Movements in Various States
Though the Telangana Armed Struggle has the highest recall value in Hyderabad, it could not have really taken off had there been no moorings in the nation-wide struggle for self rule. However, with the movement lacking support from the ruling Nizam, the situation was entirely different from the general scenario in other princely states.
Lack of momentum was also due to the large scale illiteracy and poverty in Telangana region where 80 per cent of the rural population was landless. The land was concentrated in the hands of Nawabs, Jagirdars, Deshmukhs, and Landlords and the general public was under constant repression.
Nevertheless, the nationalist movement had branched off to Hyderabad as well. A State Congress did exist, but stayed out of harm’s way by considering the national movement only against the British and not against the Princely States. It did not win the support of the Nawabs, who wanted the status quo to continue. The State Congress, then populated by Arya Samajis, was given very limited social activity.
Setting up of the Andhra Mahasabha in 1920s allowed the literate people, Telugu speaking middle class, intellectuals and small businessmen to have a common platform where they could exchange views about literature and social issues. Madapati Hanumantha Rao, the eminent educationist was the first President of the Andhra Mahila Sabha.
However, they could not go any further or announce their political agenda as the activities of the organisation were under constant watch by the Nizam’s police.
The organisation received a booster in terms of Independence aspirations with Ravi Narayana Reddy becoming its member and later President. Ravi Narayana Reddy’s first presidential speech at the Andhra Mahasabha was about international politics and demand for democratisation. It attracted young and radical elements to rally around the communists.
Contrary to the wishes of the students of Osmania University, orders were issued by the authorities proscribing the singing of national songs inside the university or hostel campus. The students, upon being forced to vacate the hostels, rose up against the order. The students were praised for their patriotism by the likes of Jawaharlal Nehru, Netaji Subhas Chandra Bose, and V.D. Savarkar.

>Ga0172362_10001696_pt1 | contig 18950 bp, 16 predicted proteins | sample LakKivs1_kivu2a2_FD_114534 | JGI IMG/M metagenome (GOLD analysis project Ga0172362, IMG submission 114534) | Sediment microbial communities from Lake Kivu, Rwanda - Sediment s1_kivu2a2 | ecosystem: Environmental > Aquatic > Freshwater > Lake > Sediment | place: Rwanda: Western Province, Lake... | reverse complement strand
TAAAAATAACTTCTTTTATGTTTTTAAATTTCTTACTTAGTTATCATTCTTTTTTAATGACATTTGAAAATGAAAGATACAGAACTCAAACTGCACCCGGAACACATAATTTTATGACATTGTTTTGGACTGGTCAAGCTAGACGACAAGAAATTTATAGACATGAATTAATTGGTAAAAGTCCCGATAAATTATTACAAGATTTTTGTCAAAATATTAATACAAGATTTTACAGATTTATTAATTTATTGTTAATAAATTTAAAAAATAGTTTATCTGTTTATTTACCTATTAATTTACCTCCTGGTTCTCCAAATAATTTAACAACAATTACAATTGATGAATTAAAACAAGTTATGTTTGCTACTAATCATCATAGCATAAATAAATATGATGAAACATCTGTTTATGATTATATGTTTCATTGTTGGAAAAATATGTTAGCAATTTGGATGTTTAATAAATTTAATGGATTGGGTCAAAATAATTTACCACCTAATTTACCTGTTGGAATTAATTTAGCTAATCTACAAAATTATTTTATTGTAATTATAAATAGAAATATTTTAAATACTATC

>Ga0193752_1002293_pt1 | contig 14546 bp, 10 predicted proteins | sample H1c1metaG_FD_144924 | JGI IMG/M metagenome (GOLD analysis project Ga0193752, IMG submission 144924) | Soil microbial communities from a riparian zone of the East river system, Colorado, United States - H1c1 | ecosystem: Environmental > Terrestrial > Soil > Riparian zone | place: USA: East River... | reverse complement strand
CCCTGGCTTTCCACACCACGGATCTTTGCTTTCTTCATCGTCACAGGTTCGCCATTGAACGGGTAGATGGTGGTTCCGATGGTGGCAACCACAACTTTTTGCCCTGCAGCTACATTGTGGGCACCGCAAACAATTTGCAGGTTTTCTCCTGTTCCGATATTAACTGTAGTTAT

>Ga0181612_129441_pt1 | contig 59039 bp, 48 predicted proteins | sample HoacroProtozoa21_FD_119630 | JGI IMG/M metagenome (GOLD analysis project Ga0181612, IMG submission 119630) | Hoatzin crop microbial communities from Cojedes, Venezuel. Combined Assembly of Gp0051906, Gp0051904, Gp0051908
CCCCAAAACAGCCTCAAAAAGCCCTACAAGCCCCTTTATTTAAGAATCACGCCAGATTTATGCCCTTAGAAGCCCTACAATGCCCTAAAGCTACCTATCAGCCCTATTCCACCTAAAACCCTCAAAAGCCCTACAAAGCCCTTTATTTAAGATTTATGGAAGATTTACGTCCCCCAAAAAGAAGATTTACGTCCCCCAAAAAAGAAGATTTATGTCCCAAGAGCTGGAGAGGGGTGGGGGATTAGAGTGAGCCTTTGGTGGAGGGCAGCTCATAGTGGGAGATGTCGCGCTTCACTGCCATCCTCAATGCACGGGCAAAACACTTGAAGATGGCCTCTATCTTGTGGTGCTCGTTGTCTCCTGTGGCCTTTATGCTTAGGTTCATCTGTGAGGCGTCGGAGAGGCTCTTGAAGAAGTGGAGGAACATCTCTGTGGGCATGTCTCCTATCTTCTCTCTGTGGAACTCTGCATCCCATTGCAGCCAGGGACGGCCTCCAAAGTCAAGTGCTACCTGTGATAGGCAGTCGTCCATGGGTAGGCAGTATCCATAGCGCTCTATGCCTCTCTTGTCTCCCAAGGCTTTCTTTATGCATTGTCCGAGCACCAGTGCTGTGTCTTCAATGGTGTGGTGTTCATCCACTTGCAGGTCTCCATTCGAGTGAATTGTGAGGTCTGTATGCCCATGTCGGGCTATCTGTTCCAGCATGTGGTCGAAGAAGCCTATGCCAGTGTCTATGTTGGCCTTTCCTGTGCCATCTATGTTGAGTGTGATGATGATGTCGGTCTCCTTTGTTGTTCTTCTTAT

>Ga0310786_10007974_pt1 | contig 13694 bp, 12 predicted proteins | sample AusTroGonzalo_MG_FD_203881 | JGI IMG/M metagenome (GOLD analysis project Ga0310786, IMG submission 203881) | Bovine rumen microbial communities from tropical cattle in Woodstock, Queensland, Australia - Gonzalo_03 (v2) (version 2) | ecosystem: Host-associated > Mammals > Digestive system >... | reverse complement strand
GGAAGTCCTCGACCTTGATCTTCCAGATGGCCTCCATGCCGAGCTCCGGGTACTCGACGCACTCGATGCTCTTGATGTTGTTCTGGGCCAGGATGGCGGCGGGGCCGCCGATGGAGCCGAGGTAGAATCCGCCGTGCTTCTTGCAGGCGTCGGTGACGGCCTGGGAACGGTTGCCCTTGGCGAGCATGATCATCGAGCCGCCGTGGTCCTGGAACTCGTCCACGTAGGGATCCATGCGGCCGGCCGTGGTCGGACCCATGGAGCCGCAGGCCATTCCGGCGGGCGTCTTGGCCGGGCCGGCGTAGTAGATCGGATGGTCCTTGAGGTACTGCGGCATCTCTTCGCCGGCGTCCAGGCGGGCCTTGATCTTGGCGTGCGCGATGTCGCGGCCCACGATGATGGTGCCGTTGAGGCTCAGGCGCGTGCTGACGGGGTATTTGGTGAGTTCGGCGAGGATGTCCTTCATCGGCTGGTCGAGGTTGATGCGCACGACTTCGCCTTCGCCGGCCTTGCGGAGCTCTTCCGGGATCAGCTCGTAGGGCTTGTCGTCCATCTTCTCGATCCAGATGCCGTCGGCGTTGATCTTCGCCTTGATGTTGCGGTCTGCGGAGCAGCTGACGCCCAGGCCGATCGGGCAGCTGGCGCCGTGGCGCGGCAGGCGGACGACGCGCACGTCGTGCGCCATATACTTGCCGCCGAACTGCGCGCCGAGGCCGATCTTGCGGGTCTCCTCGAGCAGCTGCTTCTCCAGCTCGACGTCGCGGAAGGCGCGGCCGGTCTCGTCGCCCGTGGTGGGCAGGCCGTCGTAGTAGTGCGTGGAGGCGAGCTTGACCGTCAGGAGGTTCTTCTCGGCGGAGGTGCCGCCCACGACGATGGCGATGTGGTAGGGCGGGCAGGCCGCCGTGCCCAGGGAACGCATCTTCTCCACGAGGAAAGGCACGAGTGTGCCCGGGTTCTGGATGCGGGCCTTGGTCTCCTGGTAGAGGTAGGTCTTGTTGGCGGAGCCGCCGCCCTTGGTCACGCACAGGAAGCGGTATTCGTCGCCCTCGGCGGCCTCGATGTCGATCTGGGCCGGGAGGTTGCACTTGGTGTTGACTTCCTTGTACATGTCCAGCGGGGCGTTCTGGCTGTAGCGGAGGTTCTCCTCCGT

The leadership of the Hyderabad State Congress, till then dominated by Hindu religious forces from Arya samaj and Hindu Maha Sabha, turned more nationalistic after the arrival of Swami Ramanand Tirtha. Designated as the President of the State Congress in 1946, he attracted many young men who would later play prominent roles in independent India. PV Narasimha Rao, SB Chavan, Veerendra Patil, and Marri Channa Reddy were notable among them.
When it became clear that the British would leave the country, a resolution was passed at a social session of the Hyderabad State Congress in May 1947, towards accession of the princely state to the Indian Union. The session saw the initiation of ‘Join India Movement’ led by the likes of Swamy Ramananda Thirtha, Burgula Ramakrishna Rao and others who sat on Satyagraha and got arrested. People who wished to be part of Independent India observed the Join India Day on August 7, 1947. Their desire to hoist the National Flag on August 15 was not indulged by the Nizam who, not very keen on losing his stranglehold over the region, declared independence from the British two days before on August 13. Notwithstanding the restriction, the Tricolour fluttered across different streets in Hyderabad on the Independence Day. Swamy Ramananda Thirtha hoisted the flag at Sultan Bazar.